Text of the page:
On Simply Two Birds

First of all, they are more than simply two birds – more than two bluebirds – they are two Charley Harper bluebirds.

One on the left …

… one on the right.

Two bluebirds – a male and a female – coming home

Known for his minimalist, geometric style commonly featuring wildlife in his work, Charley Harper (1922-2007) is a local artist who became accomplished and celebrated. I didn’t realize Harper’s impact until I saw his work in a bookstore of a Frank Lloyd Wright home.

Homecoming (Bluebirds) is an ArtWorks mural honoring Charley Harper. Simplistic in style, this work is for Harper and his wife (Edie) whose studios were in their home. A past post I did on Charley Harper is further below.

ArtWorks is a unique non-profit organization that employs and trains local youth to create art in the community. To date, ArtWorks is responsible for over 125 murals throughout Cincinnati – which many are in the main part of the city.

Basic Information
Homecoming (Bluebirds)
Location: 119 East Court Street (Downtown Cincinnati)
Designer: Charley Harper

A past post about Charley Harper

To see more of my posts about the murals of Cincinnati, click here.

Thanks to Resa (Toronto’s leading lady) whose posts about street art in Toronto and Winnipeg, got me interested in outdoor art in my area. I invite readers to visit Resa’s blog (but tell her I sent you.)

On a Fresh Harvest

The table is a plenty ….

 

… a bounty of freshness …

 

… filled with nature’s nutrition …

 

… delivered with vivid colors

Classic 17th century European painters influenced artist Jonathan Queen to display the products of farming through vibrant colors and dense composition. Interestingly, this mural is about the fresh produce that makes it to our tables. Interestingly, the mural is located on the side of the Kroger headquarters in downtown Cincinnati. FYI: Kroger is the largest grocery store chain in the USA.

Light sets up a visual hierarchy emphasizing area of contrast with objects in shadow become subdued. I want to give the illusion of real life or even a heightened realism. I work like a pendulum, back and forth between areas of the painting refining the image as I go. I explore how the use of visual elements can drive meaning, and I want to start a visual dialogue that viewers can further develop through their own viewing experience.” (Jonathan Queen, artist)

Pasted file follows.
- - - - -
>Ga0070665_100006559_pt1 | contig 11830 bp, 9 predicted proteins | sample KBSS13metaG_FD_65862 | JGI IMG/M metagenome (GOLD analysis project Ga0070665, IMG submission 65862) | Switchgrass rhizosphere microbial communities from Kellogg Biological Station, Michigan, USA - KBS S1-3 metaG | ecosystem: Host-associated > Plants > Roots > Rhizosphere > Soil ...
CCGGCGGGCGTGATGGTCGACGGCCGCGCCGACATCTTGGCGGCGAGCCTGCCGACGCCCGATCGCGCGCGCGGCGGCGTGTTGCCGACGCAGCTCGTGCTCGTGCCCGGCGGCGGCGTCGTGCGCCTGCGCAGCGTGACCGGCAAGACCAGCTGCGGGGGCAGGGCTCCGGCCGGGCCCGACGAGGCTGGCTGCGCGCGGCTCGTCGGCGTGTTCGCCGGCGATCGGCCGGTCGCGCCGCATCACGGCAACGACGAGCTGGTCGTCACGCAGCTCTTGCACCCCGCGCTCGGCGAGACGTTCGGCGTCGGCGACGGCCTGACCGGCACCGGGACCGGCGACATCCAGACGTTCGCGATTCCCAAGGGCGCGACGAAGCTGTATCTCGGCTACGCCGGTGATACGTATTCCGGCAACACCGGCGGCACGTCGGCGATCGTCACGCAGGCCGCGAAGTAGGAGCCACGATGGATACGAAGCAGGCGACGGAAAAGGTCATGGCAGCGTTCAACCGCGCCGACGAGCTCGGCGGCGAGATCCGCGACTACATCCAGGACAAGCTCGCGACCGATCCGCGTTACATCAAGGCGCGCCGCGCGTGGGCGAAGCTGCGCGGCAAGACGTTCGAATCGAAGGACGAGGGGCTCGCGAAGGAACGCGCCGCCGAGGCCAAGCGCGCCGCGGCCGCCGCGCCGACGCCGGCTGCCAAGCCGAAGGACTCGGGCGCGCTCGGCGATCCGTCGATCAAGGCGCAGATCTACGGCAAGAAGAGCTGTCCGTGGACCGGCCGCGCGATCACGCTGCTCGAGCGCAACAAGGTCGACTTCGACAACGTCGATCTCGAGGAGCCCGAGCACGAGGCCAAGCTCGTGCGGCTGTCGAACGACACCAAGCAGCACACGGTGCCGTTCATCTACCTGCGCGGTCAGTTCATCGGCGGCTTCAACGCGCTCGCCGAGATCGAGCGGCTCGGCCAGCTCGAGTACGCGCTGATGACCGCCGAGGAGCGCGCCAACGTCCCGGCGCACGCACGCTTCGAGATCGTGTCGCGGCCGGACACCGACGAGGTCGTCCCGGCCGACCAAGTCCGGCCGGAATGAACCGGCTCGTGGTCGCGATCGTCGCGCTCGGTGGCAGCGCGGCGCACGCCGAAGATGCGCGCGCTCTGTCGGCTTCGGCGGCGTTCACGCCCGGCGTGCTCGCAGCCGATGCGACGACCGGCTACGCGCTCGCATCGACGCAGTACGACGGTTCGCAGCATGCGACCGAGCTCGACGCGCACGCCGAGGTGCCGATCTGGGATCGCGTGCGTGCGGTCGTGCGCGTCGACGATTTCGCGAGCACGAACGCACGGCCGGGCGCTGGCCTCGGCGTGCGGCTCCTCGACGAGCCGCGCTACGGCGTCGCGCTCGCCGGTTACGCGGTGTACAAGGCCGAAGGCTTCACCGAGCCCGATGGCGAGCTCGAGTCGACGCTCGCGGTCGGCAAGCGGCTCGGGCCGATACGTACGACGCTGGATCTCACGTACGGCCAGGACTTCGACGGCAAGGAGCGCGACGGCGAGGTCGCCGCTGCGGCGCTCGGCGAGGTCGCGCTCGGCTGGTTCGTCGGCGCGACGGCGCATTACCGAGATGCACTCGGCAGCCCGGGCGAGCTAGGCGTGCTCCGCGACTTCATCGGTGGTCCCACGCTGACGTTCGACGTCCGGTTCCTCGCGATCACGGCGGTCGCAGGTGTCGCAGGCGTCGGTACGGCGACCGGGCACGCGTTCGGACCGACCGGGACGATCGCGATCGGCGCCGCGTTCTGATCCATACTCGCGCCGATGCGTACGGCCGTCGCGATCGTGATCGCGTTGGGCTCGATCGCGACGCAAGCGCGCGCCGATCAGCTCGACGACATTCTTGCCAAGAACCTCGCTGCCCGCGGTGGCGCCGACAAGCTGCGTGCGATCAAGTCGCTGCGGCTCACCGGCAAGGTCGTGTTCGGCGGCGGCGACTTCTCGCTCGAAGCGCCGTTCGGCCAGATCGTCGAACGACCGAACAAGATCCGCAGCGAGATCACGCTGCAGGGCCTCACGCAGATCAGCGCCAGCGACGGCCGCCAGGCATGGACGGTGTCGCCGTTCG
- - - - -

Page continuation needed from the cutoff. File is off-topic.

ArtWorks is a non-profit organization employing local youth to create over 125 through the Greater Cincinnati area.

Mural Facts
Fresh Harvest Mural
Artist: Jonathan Queen
Location: 1014 Vine Street, downtown Cincinnati
Surface: 48 ft by 90 ft (14.6 m by 27.4 m )

To see more of my posts about the murals of Cincinnati, click here.

Thanks to Resa (Toronto’s leading lady) whose posts about street art in Toronto and Winnipeg, got me interested in outdoor art in my area. I invite readers to visit Resa’s blog (but tell her I sent you.)

On Projecting Color

There’s a camera …

… a camera displaying colors across the building.

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At the far end of the building we find ET.

Another colorful array exists in the opposite corner …

… as well as beautiful designs behind the camera

A patch serves as a hint of the one behind the colors ….

… his face looming large in black and white … but he was a quiet man with a large place in history

The man is an astronaut in a colorful spacesuit …

… holding the camera as he stands on the moon.

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Armstrong is an ArtWorks tribute to Neil Armstrong (1930-2012), an Ohio native who was the first person on the moon. After retiring as an astronaut, Armstrong lived in the Cincinnati area for many years; including time on the engineering faculty at the University of Cincinnati.

ArtWorks is a unique non-profit organization that employs and trains local youth to create art in the community … .and to date responsible for over 125 murals throughout Cincinnati – which many are in the main part of the city.

Basic Information
Armstrong
Location: on the Fifth-Third Bank Headquarters
511 Walnut Street (just off of Fountain Square)
Surface: 7,632 sq feet (709 sq meters)
Creator: Eduardo Korba, world-famous Brazilian street artist

Thanks to Resa (Toronto’s leading lady) whose posts about street art in Toronto and Winnipeg, got me interested in outdoor art in my area. I invite readers to visit Resa’s blog (and tell her I sent you).

To see other posts I’ve done about Cincinnati murals, click here.